Vegetables To Plant In May

I sure hope we’ve had enough April showers to bring May flowers or even better would be May tomatoes.  How many of you are checking those tomatoes daily just waiting for the first one to ripen.  I hate having to buy tomatoes, and the wait is killing me.

When I went to look at my list of vegetables to plant in May, I was surprised at how short it is.  But realizing, what we plant this month will be producing in the heat of summer, it makes sense there are so few.  As they have to be very heat tolerant.   Below is the list of vegetables to plant in May.

Vegetables to plant in May for zone 8b:

  • beans, lima
  • eggplant
  • mustard
  • okra
  • peas, southern
  • potatoes, sweet

My chickens, ducks, and I sure wish I could grow some greens.  I think I may try to find a partially shady place and give it a try.  Maybe, with some shade and extra water I can get one last batch of greens.  I’ll let you know if it works.

Duckies loving their greens!

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My Journey with My Ducks

On March 2 I became the proud owner of 5 baby duckies.  When I got them from Tractor Supply, they were already 10 days old, absolutely adorable, and way too cool.  From the research I had done, everyone said ducks are easier to care of then chickens.  Even though I love my ducks, I do not fully agree with this statement.  I realize ducks are less prone to sickness then chickens, but as far as the day to day care, chickens are easier.  I’m almost afraid to put this in writing, lest I jinx myself, but I’ve had chickens for a year now with no sickness or injuries.  But to be fair, I inherited my chickens in a trade, and they came with coop, run, and instructions.  The previous owners had already worked out all the kinks, which in hindsight  has been priceless.   The ducks on the other hand have been a learning experience from day one.   Here is the account of my journey of how to care and provided shelter for ducks.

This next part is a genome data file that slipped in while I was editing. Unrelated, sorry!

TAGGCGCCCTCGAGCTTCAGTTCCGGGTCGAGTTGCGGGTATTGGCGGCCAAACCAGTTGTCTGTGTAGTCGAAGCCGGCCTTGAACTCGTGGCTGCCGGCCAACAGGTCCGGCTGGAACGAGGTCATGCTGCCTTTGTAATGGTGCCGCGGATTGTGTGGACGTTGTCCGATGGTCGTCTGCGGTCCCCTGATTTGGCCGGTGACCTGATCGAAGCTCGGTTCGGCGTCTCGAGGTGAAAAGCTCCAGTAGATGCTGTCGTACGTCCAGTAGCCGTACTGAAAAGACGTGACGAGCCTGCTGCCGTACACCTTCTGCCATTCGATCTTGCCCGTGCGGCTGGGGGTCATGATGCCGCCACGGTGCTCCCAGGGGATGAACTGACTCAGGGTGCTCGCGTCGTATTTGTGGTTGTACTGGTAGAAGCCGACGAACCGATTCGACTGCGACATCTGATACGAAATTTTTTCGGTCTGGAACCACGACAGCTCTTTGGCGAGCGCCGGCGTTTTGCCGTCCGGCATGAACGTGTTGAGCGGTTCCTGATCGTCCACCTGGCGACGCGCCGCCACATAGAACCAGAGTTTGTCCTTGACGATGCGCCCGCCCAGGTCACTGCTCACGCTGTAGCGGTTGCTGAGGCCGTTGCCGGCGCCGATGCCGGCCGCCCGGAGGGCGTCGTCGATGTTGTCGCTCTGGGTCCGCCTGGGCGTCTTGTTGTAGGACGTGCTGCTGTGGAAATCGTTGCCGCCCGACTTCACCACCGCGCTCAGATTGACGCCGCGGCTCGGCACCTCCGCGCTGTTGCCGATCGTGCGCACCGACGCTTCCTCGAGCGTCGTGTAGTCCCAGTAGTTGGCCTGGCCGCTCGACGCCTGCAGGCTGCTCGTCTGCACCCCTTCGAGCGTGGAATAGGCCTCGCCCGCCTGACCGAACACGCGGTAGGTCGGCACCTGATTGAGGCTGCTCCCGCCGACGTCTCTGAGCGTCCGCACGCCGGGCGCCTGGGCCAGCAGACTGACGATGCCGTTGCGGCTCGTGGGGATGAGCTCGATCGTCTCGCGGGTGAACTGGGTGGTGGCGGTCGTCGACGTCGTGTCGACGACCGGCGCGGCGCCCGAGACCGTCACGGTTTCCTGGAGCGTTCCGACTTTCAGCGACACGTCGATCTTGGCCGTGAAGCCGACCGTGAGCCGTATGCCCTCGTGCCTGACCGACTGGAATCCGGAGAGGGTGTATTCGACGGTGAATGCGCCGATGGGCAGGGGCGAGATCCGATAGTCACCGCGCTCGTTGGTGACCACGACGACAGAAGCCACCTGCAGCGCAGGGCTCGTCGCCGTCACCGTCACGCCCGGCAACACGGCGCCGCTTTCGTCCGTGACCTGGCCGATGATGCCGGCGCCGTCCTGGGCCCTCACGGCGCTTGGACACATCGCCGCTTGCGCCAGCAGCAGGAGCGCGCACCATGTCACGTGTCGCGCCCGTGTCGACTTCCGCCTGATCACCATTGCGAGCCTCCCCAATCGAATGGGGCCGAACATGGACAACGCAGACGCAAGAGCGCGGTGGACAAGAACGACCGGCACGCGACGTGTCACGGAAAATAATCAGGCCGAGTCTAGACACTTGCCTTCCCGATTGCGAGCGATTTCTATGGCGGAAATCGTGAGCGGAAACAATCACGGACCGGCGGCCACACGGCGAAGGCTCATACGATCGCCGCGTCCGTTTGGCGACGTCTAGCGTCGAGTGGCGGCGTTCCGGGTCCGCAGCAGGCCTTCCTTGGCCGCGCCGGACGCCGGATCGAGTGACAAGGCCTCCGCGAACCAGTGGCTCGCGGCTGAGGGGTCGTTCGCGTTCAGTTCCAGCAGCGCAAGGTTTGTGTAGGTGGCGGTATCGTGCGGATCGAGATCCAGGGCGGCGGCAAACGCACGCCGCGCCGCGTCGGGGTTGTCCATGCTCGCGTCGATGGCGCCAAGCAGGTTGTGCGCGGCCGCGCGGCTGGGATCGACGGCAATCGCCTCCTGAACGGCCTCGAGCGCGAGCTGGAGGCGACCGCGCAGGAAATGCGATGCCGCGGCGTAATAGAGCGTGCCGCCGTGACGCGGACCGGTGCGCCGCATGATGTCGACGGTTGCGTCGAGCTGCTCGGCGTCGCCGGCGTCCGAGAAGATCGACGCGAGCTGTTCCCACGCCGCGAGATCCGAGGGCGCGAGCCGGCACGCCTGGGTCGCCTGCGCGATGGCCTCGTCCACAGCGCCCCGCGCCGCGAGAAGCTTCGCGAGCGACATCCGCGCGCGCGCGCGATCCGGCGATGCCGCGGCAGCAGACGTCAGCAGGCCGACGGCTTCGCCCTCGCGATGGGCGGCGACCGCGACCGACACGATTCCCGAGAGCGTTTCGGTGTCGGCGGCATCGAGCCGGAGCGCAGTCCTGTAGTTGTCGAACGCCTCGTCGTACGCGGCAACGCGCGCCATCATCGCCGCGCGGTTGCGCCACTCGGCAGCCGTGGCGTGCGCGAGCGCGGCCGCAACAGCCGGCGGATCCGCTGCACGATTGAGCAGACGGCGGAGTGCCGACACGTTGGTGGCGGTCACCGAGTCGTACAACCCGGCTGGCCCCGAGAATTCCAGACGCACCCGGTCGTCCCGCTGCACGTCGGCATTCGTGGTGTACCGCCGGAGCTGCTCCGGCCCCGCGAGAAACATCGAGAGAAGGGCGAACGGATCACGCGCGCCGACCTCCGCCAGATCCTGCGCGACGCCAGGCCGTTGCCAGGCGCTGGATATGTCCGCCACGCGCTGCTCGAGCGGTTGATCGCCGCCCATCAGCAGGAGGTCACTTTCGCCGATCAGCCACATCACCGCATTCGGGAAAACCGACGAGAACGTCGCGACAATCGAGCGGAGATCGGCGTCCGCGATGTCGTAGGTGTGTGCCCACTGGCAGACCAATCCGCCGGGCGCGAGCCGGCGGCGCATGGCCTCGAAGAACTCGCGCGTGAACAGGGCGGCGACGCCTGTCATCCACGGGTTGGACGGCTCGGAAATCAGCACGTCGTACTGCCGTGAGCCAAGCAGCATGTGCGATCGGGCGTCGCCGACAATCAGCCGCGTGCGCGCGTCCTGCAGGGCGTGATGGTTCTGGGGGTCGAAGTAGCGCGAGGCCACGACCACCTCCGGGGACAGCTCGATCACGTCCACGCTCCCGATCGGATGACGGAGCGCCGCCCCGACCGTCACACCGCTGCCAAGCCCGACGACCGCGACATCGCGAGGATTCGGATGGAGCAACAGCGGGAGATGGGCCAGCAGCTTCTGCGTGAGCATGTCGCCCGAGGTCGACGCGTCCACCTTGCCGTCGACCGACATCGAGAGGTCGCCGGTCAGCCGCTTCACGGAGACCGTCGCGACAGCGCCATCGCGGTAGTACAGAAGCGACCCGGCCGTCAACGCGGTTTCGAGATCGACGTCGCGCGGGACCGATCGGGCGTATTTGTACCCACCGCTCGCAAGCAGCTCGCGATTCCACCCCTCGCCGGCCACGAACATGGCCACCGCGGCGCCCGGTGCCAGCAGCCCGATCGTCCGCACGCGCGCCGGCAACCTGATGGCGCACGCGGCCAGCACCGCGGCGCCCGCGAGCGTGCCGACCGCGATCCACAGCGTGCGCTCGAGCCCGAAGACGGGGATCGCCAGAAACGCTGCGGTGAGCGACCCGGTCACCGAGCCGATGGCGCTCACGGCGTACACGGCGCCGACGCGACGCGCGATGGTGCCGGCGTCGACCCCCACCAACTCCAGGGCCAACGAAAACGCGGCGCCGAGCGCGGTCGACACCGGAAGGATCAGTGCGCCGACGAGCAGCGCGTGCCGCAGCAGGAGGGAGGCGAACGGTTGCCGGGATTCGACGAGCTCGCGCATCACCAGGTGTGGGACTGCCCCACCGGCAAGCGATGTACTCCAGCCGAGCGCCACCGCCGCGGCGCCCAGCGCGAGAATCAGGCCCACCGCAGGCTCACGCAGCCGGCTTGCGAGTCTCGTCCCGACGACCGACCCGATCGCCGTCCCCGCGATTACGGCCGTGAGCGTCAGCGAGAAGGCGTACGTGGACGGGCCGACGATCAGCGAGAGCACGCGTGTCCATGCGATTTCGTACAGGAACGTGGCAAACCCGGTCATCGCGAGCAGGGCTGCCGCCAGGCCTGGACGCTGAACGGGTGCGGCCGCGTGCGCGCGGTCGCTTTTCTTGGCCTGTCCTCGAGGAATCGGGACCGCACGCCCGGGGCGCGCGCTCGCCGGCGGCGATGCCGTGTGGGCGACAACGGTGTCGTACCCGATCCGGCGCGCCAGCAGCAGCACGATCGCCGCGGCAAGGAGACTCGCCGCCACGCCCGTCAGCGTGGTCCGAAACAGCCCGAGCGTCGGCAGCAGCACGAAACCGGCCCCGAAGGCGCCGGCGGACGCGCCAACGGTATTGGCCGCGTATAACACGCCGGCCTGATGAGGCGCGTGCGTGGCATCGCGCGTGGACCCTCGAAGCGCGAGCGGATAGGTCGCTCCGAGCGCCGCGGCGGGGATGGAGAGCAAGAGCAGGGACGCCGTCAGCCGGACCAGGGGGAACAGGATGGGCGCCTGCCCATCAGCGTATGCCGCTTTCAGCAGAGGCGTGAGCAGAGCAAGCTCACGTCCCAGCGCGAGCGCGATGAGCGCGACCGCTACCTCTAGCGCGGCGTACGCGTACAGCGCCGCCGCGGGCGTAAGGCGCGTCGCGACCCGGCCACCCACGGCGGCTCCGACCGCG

Duckies when they first got home

I had been told that they were messy.  I figured no biggie, I can handle a little mess.  I was unprepared for how messy they are.  That is by no means the fault of the ducks, but rather, my lack of knowledge.  If I were to have baby duckies again, I would set up an outside brooder for them, or if they had to be inside I would keep them in the bath tub for easy clean up.  I was also unprepared for how fast they grow.  When I got them their coop was not yet built, but I thought I had plenty of time.  Let’s just say if I had a do over, I would have their coop built before bringing them home.

The duckies at 3 weeks of age

The duckies at 5 weeks of age

I searched for websites with information on how to build a duck coop and run.  From what I gathered, ducks don’t require much in regards to shelter.  For me, it was more about insuring they would be safe from predators.  This means safe from black bears.  I lost 2 hens to the bears, so I knew they had to have a sturdy shelter.   Bottom line, they needed 4 – 6 sq ft each in their coop and 10 – 25 sq ft each in their run.   I’m on the low side for both the coop and run, but since they are allowed out to roam when I am home, this was okay with me.

Completed Duck coop and run